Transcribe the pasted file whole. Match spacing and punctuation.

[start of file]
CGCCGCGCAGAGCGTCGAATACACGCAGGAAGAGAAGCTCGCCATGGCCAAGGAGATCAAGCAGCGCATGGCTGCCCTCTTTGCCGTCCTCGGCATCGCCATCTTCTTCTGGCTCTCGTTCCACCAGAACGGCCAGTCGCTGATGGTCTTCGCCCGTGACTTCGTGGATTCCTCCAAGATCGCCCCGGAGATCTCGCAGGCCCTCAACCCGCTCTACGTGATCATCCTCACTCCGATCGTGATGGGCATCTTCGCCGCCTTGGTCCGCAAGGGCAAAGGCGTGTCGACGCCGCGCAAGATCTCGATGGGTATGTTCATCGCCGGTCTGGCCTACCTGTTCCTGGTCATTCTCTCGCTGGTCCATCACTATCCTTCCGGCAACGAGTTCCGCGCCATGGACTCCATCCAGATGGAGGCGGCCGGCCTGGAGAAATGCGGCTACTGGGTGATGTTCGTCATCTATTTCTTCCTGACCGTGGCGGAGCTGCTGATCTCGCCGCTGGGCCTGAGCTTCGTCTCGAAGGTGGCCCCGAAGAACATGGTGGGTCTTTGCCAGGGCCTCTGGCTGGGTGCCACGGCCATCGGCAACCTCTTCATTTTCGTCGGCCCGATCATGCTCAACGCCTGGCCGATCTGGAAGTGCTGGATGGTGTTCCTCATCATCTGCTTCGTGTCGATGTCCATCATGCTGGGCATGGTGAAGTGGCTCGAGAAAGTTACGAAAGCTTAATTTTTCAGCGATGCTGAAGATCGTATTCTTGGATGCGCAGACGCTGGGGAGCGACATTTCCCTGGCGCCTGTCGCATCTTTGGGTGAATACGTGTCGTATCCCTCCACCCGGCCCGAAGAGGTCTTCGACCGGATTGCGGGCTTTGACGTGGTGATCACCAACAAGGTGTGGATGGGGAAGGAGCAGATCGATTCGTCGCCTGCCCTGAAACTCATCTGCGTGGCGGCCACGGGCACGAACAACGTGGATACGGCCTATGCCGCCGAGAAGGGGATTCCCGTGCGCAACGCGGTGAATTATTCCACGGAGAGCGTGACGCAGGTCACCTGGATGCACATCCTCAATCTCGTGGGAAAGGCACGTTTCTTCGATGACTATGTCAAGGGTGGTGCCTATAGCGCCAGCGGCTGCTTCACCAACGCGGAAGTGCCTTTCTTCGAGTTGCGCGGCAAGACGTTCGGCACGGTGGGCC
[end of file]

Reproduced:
CGCCGCGCAGAGCGTCGAATACACGCAGGAAGAGAAGCTCGCCATGGCCAAGGAGATCAAGCAGCGCATGGCTGCCCTCTTTGCCGTCCTCGGCATCGCCATCTTCTTCTGGCTCTCGTTCCACCAGAACGGCCAGTCGCTGATGGTCTTCGCCCGTGACTTCGTGGATTCCTCCAAGATCGCCCCGGAGATCTCGCAGGCCCTCAACCCGCTCTACGTGATCATCCTCACTCCGATCGTGATGGGCATCTTCGCCGCCTTGGTCCGCAAGGGCAAAGGCGTGTCGACGCCGCGCAAGATCTCGATGGGTATGTTCATCGCCGGTCTGGCCTACCTGTTCCTGGTCATTCTCTCGCTGGTCCATCACTATCCTTCCGGCAACGAGTTCCGCGCCATGGACTCCATCCAGATGGAGGCGGCCGGCCTGGAGAAATGCGGCTACTGGGTGATGTTCGTCATCTATTTCTTCCTGACCGTGGCGGAGCTGCTGATCTCGCCGCTGGGCCTGAGCTTCGTCTCGAAGGTGGCCCCGAAGAACATGGTGGGTCTTTGCCAGGGCCTCTGGCTGGGTGCCACGGCCATCGGCAACCTCTTCATTTTCGTCGGCCCGATCATGCTCAACGCCTGGCCGATCTGGAAGTGCTGGATGGTGTTCCTCATCATCTGCTTCGTGTCGATGTCCATCATGCTGGGCATGGTGAAGTGGCTCGAGAAAGTTACGAAAGCTTAATTTTTCAGCGATGCTGAAGATCGTATTCTTGGATGCGCAGACGCTGGGGAGCGACATTTCCCTGGCGCCTGTCGCATCTTTGGGTGAATACGTGTCGTATCCCTCCACCCGGCCCGAAGAGGTCTTCGACCGGATTGCGGGCTTTGACGTGGTGATCACCAACAAGGTGTGGATGGGGAAGGAGCAGATCGATTCGTCGCCTGCCCTGAAACTCATCTGCGTGGCGGCCACGGGCACGAACAACGTGGATACGGCCTATGCCGCCGAGAAGGGGATTCCCGTGCGCAACGCGGTGAATTATTCCACGGAGAGCGTGACGCAGGTCACCTGGATGCACATCCTCAATCTCGTGGGAAAGGCACGTTTCTTCGATGACTATGTCAAGGGTGGTGCCTATAGCGCCAGCGGCTGCTTCACCAACGCGGAAGTGCCTTTCTTCGAGTTGCGCGGCAAGACGTTCGGCACGGTGGGCC